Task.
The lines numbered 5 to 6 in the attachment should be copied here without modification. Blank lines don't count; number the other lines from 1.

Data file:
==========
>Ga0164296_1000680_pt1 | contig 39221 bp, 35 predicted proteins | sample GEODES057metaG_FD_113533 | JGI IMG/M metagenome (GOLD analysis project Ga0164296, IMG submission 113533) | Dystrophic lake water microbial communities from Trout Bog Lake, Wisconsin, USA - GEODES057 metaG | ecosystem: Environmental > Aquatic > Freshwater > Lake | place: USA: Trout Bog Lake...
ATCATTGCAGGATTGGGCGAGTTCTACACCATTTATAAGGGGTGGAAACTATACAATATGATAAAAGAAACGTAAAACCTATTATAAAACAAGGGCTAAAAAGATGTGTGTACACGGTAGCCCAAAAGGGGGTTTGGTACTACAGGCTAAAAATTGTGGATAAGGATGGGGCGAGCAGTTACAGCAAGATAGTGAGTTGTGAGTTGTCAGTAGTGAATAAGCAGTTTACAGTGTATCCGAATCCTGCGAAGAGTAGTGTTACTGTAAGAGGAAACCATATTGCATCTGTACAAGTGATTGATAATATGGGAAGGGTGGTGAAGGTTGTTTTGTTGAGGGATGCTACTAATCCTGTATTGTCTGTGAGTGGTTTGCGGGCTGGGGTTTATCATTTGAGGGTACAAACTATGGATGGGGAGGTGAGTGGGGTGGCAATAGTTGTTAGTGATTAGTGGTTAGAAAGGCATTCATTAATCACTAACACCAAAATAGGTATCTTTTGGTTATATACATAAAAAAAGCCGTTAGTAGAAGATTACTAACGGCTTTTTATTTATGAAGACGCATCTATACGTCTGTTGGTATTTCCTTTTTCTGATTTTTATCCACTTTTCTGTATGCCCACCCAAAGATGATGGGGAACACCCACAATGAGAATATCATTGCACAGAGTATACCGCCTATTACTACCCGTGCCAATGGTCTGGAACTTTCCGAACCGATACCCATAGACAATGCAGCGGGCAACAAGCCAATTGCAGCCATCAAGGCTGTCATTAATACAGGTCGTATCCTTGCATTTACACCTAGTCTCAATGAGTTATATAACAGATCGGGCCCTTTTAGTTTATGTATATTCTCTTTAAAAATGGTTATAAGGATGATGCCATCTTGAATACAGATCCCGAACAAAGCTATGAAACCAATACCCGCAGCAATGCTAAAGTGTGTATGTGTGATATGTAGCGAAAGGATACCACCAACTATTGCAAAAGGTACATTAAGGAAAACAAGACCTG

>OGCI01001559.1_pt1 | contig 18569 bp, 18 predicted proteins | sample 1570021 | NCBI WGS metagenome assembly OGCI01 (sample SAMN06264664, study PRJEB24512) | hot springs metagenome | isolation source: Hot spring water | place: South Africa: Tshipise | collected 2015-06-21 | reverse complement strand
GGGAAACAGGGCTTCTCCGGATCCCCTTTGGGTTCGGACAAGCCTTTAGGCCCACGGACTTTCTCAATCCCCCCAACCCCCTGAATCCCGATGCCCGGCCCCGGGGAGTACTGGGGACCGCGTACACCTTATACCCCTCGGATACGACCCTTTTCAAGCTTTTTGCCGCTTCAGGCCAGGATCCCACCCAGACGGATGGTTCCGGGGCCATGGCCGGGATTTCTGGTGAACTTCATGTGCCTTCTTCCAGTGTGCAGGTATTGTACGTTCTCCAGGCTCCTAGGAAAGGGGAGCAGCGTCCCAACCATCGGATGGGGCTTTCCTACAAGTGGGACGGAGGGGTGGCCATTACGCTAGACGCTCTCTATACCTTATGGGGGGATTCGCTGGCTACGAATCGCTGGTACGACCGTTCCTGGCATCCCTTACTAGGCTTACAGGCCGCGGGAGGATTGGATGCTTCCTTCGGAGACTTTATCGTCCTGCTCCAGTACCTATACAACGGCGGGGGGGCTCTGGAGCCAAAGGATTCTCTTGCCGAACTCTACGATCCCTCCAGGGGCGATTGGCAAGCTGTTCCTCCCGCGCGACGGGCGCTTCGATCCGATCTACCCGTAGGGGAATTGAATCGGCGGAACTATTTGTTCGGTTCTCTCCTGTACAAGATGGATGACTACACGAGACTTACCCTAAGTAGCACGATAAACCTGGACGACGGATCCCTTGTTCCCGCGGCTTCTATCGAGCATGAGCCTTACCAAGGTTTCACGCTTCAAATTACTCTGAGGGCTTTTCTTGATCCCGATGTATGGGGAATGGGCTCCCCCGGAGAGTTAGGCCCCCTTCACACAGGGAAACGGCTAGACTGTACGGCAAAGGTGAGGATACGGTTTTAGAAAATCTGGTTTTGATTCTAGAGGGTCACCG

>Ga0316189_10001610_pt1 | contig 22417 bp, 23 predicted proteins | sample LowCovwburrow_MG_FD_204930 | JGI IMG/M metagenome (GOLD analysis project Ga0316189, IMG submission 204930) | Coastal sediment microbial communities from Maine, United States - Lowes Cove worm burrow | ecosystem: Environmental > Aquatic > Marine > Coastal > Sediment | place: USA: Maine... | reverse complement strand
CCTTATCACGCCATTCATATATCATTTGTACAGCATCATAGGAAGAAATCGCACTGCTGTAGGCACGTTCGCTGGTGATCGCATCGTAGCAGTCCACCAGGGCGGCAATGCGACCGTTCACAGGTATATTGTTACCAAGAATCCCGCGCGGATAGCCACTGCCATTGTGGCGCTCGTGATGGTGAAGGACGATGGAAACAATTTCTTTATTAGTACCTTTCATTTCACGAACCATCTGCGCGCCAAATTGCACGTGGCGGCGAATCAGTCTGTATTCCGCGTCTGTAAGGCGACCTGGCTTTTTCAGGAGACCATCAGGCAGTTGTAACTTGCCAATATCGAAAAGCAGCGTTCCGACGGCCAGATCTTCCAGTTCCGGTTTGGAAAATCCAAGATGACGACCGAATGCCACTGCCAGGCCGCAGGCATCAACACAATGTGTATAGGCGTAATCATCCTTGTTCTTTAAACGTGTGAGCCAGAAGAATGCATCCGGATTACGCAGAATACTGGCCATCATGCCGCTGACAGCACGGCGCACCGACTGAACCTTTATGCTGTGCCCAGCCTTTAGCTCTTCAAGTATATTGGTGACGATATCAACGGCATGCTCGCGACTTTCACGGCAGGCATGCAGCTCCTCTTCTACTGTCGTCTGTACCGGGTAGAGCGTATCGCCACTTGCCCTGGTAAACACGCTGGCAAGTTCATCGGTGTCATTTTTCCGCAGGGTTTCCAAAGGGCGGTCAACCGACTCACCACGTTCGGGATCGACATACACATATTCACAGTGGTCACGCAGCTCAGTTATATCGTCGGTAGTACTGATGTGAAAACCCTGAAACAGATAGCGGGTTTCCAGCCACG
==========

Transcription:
>Ga0316189_10001610_pt1 | contig 22417 bp, 23 predicted proteins | sample LowCovwburrow_MG_FD_204930 | JGI IMG/M metagenome (GOLD analysis project Ga0316189, IMG submission 204930) | Coastal sediment microbial communities from Maine, United States - Lowes Cove worm burrow | ecosystem: Environmental > Aquatic > Marine > Coastal > Sediment | place: USA: Maine... | reverse complement strand
CCTTATCACGCCATTCATATATCATTTGTACAGCATCATAGGAAGAAATCGCACTGCTGTAGGCACGTTCGCTGGTGATCGCATCGTAGCAGTCCACCAGGGCGGCAATGCGACCGTTCACAGGTATATTGTTACCAAGAATCCCGCGCGGATAGCCACTGCCATTGTGGCGCTCGTGATGGTGAAGGACGATGGAAACAATTTCTTTATTAGTACCTTTCATTTCACGAACCATCTGCGCGCCAAATTGCACGTGGCGGCGAATCAGTCTGTATTCCGCGTCTGTAAGGCGACCTGGCTTTTTCAGGAGACCATCAGGCAGTTGTAACTTGCCAATATCGAAAAGCAGCGTTCCGACGGCCAGATCTTCCAGTTCCGGTTTGGAAAATCCAAGATGACGACCGAATGCCACTGCCAGGCCGCAGGCATCAACACAATGTGTATAGGCGTAATCATCCTTGTTCTTTAAACGTGTGAGCCAGAAGAATGCATCCGGATTACGCAGAATACTGGCCATCATGCCGCTGACAGCACGGCGCACCGACTGAACCTTTATGCTGTGCCCAGCCTTTAGCTCTTCAAGTATATTGGTGACGATATCAACGGCATGCTCGCGACTTTCACGGCAGGCATGCAGCTCCTCTTCTACTGTCGTCTGTACCGGGTAGAGCGTATCGCCACTTGCCCTGGTAAACACGCTGGCAAGTTCATCGGTGTCATTTTTCCGCAGGGTTTCCAAAGGGCGGTCAACCGACTCACCACGTTCGGGATCGACATACACATATTCACAGTGGTCACGCAGCTCAGTTATATCGTCGGTAGTACTGATGTGAAAACCCTGAAACAGATAGCGGGTTTCCAGCCACG